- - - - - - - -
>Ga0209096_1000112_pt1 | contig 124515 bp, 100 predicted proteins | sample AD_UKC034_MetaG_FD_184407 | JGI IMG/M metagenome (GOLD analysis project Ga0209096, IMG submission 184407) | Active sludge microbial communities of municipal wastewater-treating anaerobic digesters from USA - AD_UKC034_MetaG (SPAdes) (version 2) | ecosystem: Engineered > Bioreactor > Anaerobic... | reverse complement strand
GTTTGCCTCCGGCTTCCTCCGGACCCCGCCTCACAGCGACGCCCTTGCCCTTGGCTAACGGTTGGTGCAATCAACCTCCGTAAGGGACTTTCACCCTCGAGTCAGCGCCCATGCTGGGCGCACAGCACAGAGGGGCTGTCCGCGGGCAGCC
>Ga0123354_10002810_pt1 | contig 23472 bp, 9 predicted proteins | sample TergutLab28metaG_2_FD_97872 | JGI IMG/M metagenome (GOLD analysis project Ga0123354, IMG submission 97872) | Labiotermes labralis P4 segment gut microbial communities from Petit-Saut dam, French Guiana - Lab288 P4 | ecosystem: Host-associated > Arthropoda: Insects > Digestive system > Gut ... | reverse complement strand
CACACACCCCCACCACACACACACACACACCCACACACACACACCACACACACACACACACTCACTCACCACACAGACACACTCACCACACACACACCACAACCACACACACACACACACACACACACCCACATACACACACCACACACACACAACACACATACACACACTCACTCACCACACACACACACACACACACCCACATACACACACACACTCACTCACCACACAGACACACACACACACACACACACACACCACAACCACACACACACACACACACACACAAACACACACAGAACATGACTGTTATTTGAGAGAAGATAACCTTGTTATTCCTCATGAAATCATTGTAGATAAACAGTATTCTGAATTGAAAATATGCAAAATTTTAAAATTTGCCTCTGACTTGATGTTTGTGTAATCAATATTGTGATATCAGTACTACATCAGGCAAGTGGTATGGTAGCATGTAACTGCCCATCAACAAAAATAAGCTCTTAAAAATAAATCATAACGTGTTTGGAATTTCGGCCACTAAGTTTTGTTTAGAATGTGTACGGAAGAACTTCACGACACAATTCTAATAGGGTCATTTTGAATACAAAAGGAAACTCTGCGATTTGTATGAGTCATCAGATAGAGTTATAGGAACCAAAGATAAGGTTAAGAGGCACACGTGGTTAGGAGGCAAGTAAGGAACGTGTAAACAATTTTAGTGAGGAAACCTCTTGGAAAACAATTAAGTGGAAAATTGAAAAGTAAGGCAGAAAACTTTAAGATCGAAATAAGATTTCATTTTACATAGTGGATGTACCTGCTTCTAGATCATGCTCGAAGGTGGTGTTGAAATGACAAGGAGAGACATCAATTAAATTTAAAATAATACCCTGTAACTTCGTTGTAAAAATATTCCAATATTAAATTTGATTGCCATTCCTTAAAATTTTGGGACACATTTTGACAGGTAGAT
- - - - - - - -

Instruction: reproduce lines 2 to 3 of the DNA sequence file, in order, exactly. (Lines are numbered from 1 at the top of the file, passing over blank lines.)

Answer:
GTTTGCCTCCGGCTTCCTCCGGACCCCGCCTCACAGCGACGCCCTTGCCCTTGGCTAACGGTTGGTGCAATCAACCTCCGTAAGGGACTTTCACCCTCGAGTCAGCGCCCATGCTGGGCGCACAGCACAGAGGGGCTGTCCGCGGGCAGCC
>Ga0123354_10002810_pt1 | contig 23472 bp, 9 predicted proteins | sample TergutLab28metaG_2_FD_97872 | JGI IMG/M metagenome (GOLD analysis project Ga0123354, IMG submission 97872) | Labiotermes labralis P4 segment gut microbial communities from Petit-Saut dam, French Guiana - Lab288 P4 | ecosystem: Host-associated > Arthropoda: Insects > Digestive system > Gut ... | reverse complement strand